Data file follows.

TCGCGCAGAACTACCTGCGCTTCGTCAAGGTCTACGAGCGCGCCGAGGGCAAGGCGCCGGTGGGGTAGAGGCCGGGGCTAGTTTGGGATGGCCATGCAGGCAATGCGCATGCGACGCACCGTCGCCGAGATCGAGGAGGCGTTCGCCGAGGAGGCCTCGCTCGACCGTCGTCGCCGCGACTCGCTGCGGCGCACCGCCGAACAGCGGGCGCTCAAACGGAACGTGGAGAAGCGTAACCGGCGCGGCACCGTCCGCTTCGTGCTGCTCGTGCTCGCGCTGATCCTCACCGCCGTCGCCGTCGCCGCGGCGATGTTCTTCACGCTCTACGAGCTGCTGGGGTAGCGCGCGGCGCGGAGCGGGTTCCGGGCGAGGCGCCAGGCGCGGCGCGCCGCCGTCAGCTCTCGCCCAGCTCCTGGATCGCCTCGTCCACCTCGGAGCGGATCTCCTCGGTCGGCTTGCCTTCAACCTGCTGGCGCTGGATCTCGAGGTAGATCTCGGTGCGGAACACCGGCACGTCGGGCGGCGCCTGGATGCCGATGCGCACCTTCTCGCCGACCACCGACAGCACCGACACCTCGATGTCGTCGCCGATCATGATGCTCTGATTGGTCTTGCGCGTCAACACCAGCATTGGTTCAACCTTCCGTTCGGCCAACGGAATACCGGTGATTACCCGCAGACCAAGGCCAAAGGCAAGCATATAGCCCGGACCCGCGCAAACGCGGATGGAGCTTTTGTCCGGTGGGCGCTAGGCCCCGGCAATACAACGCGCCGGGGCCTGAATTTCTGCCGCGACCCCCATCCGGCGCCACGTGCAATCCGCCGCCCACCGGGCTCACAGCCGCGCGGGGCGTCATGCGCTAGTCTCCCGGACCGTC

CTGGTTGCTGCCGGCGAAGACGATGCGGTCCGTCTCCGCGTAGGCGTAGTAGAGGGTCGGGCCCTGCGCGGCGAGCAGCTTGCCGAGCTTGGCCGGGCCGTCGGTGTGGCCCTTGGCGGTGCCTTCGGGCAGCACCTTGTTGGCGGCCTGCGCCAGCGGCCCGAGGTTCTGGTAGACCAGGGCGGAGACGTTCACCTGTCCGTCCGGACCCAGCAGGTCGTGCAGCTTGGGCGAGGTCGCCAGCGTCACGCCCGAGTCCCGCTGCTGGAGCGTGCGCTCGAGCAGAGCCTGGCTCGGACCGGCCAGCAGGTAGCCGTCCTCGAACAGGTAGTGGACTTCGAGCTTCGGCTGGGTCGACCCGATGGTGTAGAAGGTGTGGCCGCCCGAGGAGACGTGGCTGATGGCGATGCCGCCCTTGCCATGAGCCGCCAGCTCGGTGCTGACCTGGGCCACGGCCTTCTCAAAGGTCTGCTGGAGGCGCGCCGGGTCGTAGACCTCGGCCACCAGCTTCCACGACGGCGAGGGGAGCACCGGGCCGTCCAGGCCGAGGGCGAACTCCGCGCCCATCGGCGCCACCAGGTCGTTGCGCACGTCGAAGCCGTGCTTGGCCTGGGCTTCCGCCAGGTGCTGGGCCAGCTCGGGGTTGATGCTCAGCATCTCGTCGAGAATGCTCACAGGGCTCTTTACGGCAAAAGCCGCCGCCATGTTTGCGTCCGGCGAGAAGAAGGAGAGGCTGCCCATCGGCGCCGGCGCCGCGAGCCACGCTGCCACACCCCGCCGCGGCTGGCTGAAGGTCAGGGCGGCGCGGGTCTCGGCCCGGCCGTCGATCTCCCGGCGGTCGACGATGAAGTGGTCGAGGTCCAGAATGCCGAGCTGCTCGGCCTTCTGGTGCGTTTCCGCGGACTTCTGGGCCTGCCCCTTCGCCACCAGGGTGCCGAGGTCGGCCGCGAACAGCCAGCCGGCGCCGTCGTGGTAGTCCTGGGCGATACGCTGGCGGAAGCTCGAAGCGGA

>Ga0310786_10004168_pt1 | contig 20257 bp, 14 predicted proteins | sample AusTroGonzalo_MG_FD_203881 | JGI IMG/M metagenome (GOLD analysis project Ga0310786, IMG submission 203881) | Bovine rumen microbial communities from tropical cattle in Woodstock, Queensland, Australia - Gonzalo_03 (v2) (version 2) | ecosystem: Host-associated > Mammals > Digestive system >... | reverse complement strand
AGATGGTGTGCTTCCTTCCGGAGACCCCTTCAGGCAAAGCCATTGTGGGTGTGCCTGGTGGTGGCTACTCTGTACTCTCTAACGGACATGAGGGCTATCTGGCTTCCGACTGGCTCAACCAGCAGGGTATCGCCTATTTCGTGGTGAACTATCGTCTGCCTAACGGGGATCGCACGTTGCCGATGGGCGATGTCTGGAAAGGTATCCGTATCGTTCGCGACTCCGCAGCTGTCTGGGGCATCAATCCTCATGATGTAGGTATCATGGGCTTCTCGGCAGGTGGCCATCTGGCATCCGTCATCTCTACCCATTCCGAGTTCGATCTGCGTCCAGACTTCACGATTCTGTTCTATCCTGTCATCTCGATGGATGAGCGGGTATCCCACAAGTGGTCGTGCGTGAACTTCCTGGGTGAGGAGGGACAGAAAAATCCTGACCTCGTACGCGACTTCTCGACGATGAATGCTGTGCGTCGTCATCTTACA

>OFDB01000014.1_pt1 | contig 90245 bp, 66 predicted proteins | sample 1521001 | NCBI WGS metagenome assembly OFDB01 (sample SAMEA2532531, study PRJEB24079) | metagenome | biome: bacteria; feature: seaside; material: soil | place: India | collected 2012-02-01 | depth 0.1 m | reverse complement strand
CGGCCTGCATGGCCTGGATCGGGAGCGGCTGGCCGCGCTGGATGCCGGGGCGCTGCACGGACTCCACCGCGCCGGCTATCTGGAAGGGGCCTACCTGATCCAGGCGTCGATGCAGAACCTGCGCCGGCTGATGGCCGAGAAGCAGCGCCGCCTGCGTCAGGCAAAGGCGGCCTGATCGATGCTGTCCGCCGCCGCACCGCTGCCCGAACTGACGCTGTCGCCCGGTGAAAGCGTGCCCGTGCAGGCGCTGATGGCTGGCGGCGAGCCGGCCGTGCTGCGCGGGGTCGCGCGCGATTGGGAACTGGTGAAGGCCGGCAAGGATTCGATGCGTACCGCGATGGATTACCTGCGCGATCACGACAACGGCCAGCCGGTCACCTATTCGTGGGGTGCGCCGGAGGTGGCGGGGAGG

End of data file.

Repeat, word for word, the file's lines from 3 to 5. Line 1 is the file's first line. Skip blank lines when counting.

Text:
>Ga0310786_10004168_pt1 | contig 20257 bp, 14 predicted proteins | sample AusTroGonzalo_MG_FD_203881 | JGI IMG/M metagenome (GOLD analysis project Ga0310786, IMG submission 203881) | Bovine rumen microbial communities from tropical cattle in Woodstock, Queensland, Australia - Gonzalo_03 (v2) (version 2) | ecosystem: Host-associated > Mammals > Digestive system >... | reverse complement strand
AGATGGTGTGCTTCCTTCCGGAGACCCCTTCAGGCAAAGCCATTGTGGGTGTGCCTGGTGGTGGCTACTCTGTACTCTCTAACGGACATGAGGGCTATCTGGCTTCCGACTGGCTCAACCAGCAGGGTATCGCCTATTTCGTGGTGAACTATCGTCTGCCTAACGGGGATCGCACGTTGCCGATGGGCGATGTCTGGAAAGGTATCCGTATCGTTCGCGACTCCGCAGCTGTCTGGGGCATCAATCCTCATGATGTAGGTATCATGGGCTTCTCGGCAGGTGGCCATCTGGCATCCGTCATCTCTACCCATTCCGAGTTCGATCTGCGTCCAGACTTCACGATTCTGTTCTATCCTGTCATCTCGATGGATGAGCGGGTATCCCACAAGTGGTCGTGCGTGAACTTCCTGGGTGAGGAGGGACAGAAAAATCCTGACCTCGTACGCGACTTCTCGACGATGAATGCTGTGCGTCGTCATCTTACA

>OFDB01000014.1_pt1 | contig 90245 bp, 66 predicted proteins | sample 1521001 | NCBI WGS metagenome assembly OFDB01 (sample SAMEA2532531, study PRJEB24079) | metagenome | biome: bacteria; feature: seaside; material: soil | place: India | collected 2012-02-01 | depth 0.1 m | reverse complement strand